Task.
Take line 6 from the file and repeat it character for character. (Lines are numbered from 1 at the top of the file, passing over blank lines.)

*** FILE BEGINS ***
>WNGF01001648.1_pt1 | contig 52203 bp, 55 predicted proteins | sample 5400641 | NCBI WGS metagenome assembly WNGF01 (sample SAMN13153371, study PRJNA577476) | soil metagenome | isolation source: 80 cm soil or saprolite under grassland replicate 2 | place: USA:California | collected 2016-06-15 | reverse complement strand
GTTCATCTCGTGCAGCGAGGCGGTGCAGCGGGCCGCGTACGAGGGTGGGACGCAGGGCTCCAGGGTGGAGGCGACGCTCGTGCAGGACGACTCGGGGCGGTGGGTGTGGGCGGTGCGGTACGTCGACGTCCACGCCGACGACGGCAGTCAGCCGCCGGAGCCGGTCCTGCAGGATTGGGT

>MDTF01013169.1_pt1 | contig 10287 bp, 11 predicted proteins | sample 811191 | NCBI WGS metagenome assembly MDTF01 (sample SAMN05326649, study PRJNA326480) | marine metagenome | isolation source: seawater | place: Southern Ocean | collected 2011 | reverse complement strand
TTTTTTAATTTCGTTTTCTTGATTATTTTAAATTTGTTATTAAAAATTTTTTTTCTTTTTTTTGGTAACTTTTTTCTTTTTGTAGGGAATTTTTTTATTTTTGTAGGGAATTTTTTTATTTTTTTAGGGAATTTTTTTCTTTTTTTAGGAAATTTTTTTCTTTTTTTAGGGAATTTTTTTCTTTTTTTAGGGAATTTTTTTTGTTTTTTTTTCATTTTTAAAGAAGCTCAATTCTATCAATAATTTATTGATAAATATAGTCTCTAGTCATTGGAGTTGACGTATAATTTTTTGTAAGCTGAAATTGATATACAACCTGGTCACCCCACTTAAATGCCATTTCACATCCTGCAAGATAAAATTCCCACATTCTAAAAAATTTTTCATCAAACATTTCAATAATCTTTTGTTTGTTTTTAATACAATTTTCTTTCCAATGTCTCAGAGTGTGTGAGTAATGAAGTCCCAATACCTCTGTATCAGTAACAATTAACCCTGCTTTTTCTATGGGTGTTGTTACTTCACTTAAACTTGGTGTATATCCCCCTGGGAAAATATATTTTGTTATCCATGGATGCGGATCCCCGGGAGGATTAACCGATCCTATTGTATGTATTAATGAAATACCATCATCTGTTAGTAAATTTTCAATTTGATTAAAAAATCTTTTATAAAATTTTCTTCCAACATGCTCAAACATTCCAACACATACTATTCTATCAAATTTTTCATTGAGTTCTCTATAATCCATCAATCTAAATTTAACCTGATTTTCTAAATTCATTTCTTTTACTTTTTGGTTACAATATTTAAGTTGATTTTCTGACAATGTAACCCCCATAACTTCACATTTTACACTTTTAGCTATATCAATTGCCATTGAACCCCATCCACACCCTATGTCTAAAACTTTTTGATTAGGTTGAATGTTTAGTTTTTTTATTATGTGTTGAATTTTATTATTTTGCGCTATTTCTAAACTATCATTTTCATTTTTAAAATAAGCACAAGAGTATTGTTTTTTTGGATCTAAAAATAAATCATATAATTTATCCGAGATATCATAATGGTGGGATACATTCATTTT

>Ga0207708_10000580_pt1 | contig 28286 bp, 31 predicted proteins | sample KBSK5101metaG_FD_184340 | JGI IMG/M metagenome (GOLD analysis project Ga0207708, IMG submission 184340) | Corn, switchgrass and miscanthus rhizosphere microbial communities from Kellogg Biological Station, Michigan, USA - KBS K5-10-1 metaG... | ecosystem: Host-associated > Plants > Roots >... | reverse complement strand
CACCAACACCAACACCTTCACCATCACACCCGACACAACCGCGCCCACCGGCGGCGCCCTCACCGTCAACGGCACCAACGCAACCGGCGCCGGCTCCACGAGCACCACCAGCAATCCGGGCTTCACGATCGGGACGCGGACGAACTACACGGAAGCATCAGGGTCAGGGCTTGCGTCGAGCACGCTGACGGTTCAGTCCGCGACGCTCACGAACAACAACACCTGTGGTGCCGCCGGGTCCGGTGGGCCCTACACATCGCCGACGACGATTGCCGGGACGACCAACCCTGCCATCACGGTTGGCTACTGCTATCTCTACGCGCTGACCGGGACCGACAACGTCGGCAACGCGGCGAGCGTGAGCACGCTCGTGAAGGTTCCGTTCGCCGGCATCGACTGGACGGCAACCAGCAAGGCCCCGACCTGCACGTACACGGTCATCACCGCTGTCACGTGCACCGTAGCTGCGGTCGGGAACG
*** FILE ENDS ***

CACCAACACCAACACCTTCACCATCACACCCGACACAACCGCGCCCACCGGCGGCGCCCTCACCGTCAACGGCACCAACGCAACCGGCGCCGGCTCCACGAGCACCACCAGCAATCCGGGCTTCACGATCGGGACGCGGACGAACTACACGGAAGCATCAGGGTCAGGGCTTGCGTCGAGCACGCTGACGGTTCAGTCCGCGACGCTCACGAACAACAACACCTGTGGTGCCGCCGGGTCCGGTGGGCCCTACACATCGCCGACGACGATTGCCGGGACGACCAACCCTGCCATCACGGTTGGCTACTGCTATCTCTACGCGCTGACCGGGACCGACAACGTCGGCAACGCGGCGAGCGTGAGCACGCTCGTGAAGGTTCCGTTCGCCGGCATCGACTGGACGGCAACCAGCAAGGCCCCGACCTGCACGTACACGGTCATCACCGCTGTCACGTGCACCGTAGCTGCGGTCGGGAACG